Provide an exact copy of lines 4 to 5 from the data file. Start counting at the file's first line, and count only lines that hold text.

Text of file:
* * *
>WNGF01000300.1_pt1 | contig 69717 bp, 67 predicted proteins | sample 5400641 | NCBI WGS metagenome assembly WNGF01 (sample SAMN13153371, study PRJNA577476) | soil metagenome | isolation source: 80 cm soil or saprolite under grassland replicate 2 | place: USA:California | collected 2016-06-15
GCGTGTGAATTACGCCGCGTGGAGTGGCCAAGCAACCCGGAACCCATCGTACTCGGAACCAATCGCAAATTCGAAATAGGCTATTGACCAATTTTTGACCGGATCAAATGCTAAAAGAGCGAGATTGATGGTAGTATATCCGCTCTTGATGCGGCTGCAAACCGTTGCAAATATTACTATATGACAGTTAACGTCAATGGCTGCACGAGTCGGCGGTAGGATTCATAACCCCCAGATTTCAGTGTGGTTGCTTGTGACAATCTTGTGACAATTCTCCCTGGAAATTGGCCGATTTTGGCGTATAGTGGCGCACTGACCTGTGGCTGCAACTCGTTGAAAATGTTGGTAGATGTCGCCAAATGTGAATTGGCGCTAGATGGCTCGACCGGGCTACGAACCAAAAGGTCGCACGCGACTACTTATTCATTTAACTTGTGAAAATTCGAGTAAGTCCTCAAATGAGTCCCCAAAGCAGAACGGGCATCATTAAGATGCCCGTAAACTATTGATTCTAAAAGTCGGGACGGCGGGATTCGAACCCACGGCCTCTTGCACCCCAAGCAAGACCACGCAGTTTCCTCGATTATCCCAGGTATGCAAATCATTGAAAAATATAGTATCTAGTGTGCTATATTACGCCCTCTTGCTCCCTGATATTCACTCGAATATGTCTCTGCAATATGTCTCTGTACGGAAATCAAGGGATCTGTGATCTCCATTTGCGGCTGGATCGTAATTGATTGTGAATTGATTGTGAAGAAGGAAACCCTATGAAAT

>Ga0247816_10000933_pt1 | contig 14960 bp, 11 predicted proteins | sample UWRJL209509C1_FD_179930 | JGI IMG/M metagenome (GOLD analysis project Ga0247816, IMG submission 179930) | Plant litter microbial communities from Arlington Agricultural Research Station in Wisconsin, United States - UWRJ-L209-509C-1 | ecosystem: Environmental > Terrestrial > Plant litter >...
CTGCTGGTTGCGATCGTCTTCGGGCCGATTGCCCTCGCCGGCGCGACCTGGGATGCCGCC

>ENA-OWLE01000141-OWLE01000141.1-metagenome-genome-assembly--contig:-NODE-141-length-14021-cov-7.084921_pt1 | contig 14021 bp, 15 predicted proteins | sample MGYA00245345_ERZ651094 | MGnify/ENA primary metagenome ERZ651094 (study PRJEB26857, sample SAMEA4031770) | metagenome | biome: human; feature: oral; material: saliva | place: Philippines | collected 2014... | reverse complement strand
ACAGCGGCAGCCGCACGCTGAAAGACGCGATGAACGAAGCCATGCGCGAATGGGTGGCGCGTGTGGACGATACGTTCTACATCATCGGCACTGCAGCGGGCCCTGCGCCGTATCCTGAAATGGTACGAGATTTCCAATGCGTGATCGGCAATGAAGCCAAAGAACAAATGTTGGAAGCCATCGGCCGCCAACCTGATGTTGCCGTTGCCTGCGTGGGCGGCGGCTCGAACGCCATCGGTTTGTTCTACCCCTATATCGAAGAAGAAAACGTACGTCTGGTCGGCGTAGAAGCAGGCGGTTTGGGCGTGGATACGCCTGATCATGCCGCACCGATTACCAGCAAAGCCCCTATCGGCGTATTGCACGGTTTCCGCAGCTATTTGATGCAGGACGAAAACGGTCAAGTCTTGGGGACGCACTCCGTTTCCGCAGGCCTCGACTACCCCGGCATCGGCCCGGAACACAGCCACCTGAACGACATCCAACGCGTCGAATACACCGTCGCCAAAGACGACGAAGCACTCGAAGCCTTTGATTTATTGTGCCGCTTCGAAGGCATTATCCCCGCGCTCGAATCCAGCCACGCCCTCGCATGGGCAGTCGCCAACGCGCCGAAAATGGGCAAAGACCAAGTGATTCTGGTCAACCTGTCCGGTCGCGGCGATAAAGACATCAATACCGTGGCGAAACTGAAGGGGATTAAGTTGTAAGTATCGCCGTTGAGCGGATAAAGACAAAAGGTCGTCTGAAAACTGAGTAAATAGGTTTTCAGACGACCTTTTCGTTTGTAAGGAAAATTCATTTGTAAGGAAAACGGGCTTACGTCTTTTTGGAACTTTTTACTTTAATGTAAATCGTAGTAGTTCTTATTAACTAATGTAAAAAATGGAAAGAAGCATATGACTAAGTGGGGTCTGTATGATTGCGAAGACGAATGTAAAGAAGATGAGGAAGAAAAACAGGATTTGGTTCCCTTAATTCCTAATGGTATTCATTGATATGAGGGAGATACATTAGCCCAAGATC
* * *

CTGCTGGTTGCGATCGTCTTCGGGCCGATTGCCCTCGCCGGCGCGACCTGGGATGCCGCC

>ENA-OWLE01000141-OWLE01000141.1-metagenome-genome-assembly--contig:-NODE-141-length-14021-cov-7.084921_pt1 | contig 14021 bp, 15 predicted proteins | sample MGYA00245345_ERZ651094 | MGnify/ENA primary metagenome ERZ651094 (study PRJEB26857, sample SAMEA4031770) | metagenome | biome: human; feature: oral; material: saliva | place: Philippines | collected 2014... | reverse complement strand